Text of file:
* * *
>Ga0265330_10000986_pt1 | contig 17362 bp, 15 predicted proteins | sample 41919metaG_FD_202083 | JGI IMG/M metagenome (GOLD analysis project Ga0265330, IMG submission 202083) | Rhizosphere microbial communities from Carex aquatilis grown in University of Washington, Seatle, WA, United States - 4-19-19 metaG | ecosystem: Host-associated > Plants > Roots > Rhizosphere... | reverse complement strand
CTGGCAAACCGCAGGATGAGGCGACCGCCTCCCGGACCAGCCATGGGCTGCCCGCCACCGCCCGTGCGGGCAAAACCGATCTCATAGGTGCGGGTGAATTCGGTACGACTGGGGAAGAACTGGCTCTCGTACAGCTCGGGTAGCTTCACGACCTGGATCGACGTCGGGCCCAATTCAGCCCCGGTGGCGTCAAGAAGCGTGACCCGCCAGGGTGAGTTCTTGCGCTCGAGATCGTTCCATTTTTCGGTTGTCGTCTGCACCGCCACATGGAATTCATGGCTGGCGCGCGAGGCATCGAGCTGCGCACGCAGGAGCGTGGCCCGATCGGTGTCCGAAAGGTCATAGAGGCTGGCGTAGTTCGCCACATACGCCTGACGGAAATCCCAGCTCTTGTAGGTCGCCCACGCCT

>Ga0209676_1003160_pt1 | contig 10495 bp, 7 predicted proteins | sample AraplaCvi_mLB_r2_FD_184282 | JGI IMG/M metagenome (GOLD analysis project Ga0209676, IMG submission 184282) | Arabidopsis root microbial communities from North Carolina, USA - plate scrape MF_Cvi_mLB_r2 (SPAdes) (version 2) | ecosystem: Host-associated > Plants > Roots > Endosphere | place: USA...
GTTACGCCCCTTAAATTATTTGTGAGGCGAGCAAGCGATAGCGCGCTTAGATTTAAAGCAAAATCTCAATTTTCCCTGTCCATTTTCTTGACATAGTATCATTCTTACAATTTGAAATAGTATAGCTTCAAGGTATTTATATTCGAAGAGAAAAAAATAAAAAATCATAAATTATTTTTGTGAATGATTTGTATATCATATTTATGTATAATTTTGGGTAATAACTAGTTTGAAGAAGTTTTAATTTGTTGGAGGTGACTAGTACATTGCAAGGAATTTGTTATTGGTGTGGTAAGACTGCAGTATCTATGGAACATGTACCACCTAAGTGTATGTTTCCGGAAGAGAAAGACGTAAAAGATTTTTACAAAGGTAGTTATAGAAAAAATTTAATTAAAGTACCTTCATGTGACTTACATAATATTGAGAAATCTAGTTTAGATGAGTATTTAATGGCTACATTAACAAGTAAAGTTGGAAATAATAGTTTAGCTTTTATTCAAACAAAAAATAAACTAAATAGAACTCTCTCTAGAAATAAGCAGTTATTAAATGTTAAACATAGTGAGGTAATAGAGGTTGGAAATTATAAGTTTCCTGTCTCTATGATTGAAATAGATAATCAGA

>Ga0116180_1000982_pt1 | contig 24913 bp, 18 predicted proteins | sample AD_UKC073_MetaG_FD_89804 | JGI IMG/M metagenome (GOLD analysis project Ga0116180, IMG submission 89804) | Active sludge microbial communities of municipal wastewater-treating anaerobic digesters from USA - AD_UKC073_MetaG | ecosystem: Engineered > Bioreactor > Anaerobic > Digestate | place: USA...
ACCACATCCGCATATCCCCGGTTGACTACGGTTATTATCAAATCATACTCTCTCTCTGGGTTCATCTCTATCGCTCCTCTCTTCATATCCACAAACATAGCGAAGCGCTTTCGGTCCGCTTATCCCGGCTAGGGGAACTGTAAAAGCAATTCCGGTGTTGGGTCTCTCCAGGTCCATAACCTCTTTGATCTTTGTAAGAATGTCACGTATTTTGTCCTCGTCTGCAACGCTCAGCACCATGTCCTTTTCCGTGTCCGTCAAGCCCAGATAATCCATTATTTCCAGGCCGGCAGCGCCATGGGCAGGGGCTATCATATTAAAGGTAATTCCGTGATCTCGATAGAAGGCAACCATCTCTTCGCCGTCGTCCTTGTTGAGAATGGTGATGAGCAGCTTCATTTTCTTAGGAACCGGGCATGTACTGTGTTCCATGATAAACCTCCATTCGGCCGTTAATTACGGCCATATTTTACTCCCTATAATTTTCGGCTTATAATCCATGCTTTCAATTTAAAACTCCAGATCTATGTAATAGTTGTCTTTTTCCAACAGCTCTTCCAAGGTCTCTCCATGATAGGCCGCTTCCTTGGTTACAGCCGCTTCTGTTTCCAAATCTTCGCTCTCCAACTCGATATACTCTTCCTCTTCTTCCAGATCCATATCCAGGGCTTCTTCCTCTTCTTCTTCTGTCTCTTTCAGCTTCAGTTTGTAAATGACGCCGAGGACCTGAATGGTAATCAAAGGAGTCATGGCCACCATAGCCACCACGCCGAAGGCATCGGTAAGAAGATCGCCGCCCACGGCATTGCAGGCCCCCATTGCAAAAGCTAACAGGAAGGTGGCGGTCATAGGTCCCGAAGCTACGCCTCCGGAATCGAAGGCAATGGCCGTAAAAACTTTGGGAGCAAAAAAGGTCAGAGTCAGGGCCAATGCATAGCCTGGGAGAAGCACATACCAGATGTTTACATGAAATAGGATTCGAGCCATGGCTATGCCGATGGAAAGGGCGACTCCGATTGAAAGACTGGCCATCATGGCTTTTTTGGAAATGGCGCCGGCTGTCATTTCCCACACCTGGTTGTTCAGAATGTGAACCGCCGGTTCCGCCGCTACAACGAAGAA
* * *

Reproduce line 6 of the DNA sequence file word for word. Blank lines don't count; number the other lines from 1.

ACCACATCCGCATATCCCCGGTTGACTACGGTTATTATCAAATCATACTCTCTCTCTGGGTTCATCTCTATCGCTCCTCTCTTCATATCCACAAACATAGCGAAGCGCTTTCGGTCCGCTTATCCCGGCTAGGGGAACTGTAAAAGCAATTCCGGTGTTGGGTCTCTCCAGGTCCATAACCTCTTTGATCTTTGTAAGAATGTCACGTATTTTGTCCTCGTCTGCAACGCTCAGCACCATGTCCTTTTCCGTGTCCGTCAAGCCCAGATAATCCATTATTTCCAGGCCGGCAGCGCCATGGGCAGGGGCTATCATATTAAAGGTAATTCCGTGATCTCGATAGAAGGCAACCATCTCTTCGCCGTCGTCCTTGTTGAGAATGGTGATGAGCAGCTTCATTTTCTTAGGAACCGGGCATGTACTGTGTTCCATGATAAACCTCCATTCGGCCGTTAATTACGGCCATATTTTACTCCCTATAATTTTCGGCTTATAATCCATGCTTTCAATTTAAAACTCCAGATCTATGTAATAGTTGTCTTTTTCCAACAGCTCTTCCAAGGTCTCTCCATGATAGGCCGCTTCCTTGGTTACAGCCGCTTCTGTTTCCAAATCTTCGCTCTCCAACTCGATATACTCTTCCTCTTCTTCCAGATCCATATCCAGGGCTTCTTCCTCTTCTTCTTCTGTCTCTTTCAGCTTCAGTTTGTAAATGACGCCGAGGACCTGAATGGTAATCAAAGGAGTCATGGCCACCATAGCCACCACGCCGAAGGCATCGGTAAGAAGATCGCCGCCCACGGCATTGCAGGCCCCCATTGCAAAAGCTAACAGGAAGGTGGCGGTCATAGGTCCCGAAGCTACGCCTCCGGAATCGAAGGCAATGGCCGTAAAAACTTTGGGAGCAAAAAAGGTCAGAGTCAGGGCCAATGCATAGCCTGGGAGAAGCACATACCAGATGTTTACATGAAATAGGATTCGAGCCATGGCTATGCCGATGGAAAGGGCGACTCCGATTGAAAGACTGGCCATCATGGCTTTTTTGGAAATGGCGCCGGCTGTCATTTCCCACACCTGGTTGTTCAGAATGTGAACCGCCGGTTCCGCCGCTACAACGAAGAA